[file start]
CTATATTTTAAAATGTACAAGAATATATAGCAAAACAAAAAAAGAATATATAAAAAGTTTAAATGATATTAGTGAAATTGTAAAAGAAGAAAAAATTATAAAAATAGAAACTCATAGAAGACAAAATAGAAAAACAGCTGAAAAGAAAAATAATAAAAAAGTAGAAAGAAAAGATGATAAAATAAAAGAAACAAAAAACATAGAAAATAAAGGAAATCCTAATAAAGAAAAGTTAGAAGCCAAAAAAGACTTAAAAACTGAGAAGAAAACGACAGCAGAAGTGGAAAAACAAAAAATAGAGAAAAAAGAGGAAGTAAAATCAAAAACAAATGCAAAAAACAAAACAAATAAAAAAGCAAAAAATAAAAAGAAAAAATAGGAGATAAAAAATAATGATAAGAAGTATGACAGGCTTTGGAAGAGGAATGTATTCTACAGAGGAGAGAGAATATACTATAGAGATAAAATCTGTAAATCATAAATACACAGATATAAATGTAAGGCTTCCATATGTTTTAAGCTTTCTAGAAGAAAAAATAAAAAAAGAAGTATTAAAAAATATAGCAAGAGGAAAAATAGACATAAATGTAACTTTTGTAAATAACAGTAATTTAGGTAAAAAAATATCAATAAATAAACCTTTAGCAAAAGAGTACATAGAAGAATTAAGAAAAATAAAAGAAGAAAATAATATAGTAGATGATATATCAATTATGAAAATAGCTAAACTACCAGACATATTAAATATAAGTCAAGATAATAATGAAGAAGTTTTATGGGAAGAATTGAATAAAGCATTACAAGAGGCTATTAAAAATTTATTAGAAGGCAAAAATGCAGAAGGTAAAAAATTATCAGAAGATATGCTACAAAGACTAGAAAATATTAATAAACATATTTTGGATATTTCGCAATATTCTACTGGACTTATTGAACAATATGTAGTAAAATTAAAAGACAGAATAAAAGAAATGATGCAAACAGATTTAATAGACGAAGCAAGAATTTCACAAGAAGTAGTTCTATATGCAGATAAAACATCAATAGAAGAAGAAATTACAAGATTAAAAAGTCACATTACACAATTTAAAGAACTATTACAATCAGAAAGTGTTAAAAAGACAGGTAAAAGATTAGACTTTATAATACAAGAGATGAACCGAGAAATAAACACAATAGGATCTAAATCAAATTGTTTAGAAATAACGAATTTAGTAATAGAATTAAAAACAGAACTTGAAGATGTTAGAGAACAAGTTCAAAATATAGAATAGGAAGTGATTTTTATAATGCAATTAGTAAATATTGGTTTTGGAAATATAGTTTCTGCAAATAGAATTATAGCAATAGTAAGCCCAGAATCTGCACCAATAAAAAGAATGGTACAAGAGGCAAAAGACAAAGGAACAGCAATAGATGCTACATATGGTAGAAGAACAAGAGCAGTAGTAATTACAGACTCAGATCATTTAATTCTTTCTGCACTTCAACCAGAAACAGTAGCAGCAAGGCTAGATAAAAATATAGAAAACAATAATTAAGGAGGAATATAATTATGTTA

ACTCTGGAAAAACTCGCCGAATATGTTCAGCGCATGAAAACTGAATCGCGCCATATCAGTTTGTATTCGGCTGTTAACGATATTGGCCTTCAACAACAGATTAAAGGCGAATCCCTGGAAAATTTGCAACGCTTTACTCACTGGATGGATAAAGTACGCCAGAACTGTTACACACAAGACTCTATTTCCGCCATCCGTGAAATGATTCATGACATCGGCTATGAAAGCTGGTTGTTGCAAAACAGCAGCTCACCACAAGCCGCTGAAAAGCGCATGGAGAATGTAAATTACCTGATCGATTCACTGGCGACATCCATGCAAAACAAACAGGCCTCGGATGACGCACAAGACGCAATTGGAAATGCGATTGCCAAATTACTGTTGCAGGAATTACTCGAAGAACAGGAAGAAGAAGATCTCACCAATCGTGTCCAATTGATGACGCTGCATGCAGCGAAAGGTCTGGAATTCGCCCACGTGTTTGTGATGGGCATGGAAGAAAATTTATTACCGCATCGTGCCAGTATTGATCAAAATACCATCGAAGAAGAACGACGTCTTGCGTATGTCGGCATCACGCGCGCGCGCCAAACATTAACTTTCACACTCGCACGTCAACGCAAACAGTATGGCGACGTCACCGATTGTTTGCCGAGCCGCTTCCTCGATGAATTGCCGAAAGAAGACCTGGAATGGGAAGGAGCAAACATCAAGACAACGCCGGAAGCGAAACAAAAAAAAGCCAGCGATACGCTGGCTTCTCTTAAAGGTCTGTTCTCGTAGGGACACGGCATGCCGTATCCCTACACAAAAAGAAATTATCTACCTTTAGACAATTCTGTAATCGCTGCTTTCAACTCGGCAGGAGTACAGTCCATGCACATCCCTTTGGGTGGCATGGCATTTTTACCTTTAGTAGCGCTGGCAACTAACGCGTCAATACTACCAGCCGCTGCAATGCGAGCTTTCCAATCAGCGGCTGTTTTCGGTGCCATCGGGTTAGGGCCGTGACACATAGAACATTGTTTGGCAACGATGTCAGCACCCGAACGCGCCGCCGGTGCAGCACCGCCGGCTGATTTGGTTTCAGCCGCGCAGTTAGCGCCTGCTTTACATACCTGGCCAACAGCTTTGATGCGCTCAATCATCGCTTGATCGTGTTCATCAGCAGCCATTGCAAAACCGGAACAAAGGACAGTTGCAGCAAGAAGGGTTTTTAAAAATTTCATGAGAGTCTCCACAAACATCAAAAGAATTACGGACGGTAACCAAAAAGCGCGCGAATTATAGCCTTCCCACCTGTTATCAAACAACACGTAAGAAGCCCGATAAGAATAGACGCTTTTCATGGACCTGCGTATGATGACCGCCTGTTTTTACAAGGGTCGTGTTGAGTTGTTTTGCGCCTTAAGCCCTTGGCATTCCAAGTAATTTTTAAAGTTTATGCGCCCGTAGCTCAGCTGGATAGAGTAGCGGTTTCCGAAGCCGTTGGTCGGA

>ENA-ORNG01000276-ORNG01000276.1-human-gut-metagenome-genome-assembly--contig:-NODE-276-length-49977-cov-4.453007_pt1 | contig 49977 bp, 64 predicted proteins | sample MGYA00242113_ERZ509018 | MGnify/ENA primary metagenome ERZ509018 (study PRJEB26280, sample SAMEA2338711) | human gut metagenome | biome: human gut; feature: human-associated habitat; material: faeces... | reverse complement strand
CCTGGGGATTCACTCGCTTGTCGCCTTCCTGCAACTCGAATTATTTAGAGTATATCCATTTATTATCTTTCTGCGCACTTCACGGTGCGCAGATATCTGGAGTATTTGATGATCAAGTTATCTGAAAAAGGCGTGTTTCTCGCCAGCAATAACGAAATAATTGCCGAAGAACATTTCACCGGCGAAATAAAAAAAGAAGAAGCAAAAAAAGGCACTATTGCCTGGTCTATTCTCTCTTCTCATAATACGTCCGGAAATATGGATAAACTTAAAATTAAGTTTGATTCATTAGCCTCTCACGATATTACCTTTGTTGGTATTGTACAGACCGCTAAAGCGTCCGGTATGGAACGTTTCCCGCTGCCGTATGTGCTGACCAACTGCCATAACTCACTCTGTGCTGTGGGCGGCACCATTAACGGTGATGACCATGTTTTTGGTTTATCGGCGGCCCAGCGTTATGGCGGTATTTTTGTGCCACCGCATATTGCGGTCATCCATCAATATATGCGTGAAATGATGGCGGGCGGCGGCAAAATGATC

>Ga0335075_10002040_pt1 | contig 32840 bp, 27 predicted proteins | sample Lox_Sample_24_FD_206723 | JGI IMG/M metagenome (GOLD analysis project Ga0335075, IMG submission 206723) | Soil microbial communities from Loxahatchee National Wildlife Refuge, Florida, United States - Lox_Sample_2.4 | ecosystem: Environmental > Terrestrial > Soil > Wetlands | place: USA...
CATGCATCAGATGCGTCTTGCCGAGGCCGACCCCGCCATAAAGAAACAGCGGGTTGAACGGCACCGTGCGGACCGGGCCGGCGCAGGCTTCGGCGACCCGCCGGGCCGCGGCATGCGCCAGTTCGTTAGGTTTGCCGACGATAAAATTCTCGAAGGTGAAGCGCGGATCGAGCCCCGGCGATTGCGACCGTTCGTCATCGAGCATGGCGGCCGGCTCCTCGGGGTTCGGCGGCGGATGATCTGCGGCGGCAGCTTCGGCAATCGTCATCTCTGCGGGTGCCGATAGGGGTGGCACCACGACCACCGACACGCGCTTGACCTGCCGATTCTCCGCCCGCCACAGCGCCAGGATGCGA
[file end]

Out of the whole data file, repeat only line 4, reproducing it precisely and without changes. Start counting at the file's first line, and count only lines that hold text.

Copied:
CCTGGGGATTCACTCGCTTGTCGCCTTCCTGCAACTCGAATTATTTAGAGTATATCCATTTATTATCTTTCTGCGCACTTCACGGTGCGCAGATATCTGGAGTATTTGATGATCAAGTTATCTGAAAAAGGCGTGTTTCTCGCCAGCAATAACGAAATAATTGCCGAAGAACATTTCACCGGCGAAATAAAAAAAGAAGAAGCAAAAAAAGGCACTATTGCCTGGTCTATTCTCTCTTCTCATAATACGTCCGGAAATATGGATAAACTTAAAATTAAGTTTGATTCATTAGCCTCTCACGATATTACCTTTGTTGGTATTGTACAGACCGCTAAAGCGTCCGGTATGGAACGTTTCCCGCTGCCGTATGTGCTGACCAACTGCCATAACTCACTCTGTGCTGTGGGCGGCACCATTAACGGTGATGACCATGTTTTTGGTTTATCGGCGGCCCAGCGTTATGGCGGTATTTTTGTGCCACCGCATATTGCGGTCATCCATCAATATATGCGTGAAATGATGGCGGGCGGCGGCAAAATGATC